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ISSN 1749-8155

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Review Date: 
17 Aug 2017

In The Ethnographic State: France and the Invention of Moroccan Islam, Edmund Burke does the important work of historicizing colonial-era research on Morocco and Moroccans.

Review Date: 
27 Apr 2017

For many of us, the ongoing carnage in Syria is a self-evident humanitarian crisis. We do not need to be convinced that the children drowning at sea, the women and men, young and old, begging for entry into any country that will accept them are worthy of our help.

Review Date: 
9 Jan 2014

Eslanda Goode Robeson has lived under the shadow of her superstar singer, actor, and political pioneer husband, Paul Robeson for decades. However, Eslanda, known as Essie, was a dedicated activist intellectual, prolific writer, powerful orator, and world traveller.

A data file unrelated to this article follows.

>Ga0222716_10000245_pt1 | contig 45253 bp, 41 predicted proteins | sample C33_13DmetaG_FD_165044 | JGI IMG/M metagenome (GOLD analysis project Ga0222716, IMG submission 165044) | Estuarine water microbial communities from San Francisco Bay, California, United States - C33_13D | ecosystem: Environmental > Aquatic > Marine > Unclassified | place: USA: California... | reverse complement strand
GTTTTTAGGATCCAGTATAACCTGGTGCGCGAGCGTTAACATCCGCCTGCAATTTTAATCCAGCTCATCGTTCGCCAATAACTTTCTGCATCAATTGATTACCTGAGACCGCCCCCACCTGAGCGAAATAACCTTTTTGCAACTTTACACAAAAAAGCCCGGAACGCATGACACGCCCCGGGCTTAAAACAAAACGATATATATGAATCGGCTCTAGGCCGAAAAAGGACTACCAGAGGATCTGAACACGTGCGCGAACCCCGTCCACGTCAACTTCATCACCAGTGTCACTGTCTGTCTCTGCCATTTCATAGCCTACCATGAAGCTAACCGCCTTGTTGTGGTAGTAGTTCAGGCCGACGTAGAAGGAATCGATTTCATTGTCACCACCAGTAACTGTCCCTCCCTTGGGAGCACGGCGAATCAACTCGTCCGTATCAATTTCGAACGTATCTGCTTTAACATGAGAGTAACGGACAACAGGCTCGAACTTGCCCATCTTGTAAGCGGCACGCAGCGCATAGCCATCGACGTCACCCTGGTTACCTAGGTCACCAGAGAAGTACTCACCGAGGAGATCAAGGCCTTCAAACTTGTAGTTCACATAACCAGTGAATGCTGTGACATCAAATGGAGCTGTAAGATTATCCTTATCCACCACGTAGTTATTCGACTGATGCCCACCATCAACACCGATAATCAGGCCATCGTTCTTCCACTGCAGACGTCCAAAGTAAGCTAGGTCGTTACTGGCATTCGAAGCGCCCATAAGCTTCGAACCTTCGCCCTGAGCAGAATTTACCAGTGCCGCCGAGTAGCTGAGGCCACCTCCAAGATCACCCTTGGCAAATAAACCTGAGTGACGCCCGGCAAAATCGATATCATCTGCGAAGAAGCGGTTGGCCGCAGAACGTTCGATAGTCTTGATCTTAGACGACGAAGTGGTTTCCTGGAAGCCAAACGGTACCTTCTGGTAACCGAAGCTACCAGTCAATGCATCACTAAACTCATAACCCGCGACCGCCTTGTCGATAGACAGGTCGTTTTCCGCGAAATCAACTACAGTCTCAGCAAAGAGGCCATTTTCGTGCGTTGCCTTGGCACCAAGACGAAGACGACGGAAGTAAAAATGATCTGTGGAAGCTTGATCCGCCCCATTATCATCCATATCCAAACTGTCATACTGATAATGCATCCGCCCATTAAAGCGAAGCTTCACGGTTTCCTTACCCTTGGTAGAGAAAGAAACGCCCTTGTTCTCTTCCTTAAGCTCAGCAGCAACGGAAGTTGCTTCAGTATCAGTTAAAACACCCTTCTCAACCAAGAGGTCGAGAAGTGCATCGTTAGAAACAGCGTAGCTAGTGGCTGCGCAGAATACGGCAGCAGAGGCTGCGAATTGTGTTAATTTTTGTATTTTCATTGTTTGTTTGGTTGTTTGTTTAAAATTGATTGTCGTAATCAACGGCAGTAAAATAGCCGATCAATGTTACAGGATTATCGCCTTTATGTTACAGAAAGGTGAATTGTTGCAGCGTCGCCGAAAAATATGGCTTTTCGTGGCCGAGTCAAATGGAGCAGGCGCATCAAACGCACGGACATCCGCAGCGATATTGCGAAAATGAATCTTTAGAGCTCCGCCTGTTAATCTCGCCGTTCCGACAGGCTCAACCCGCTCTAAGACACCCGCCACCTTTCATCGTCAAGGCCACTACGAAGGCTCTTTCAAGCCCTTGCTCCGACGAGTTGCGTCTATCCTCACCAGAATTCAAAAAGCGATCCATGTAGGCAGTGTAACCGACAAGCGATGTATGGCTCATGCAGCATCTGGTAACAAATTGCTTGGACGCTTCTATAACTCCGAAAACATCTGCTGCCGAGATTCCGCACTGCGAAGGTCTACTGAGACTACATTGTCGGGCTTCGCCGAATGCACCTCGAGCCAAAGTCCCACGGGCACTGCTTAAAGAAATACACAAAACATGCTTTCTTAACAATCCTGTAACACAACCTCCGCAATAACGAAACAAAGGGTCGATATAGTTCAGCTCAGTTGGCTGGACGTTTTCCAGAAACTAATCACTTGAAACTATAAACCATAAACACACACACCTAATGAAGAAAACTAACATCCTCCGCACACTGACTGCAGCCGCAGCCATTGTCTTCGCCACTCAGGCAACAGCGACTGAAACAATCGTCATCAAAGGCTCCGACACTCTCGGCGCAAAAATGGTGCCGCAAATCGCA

Review Date: 
11 Apr 2013

Tracing the path of an Australian Aboriginal political activist through four decades of early 20th–century Europe must surely have been a challenging and often surprising task.

Review Date: 
1 Jan 2009

Duncan Bell’s book comes with an intriguing picture on its front cover: Gustave Doré’s famous 1860 depiction of a New Zealander perched on a broken arch of London Bridge sketching the ruins of St Paul’s and its environs. The image, derived from an essay by Thomas Babington Macaulay, captures much of the Victorian premonition and anxiety about empire.

Review Date: 
1 Dec 2004

Forty years after his death, much of Nehru’s world has been lost, its certainties eroded, its structures demolished. The European empires which Nehru challenged have long since disappeared.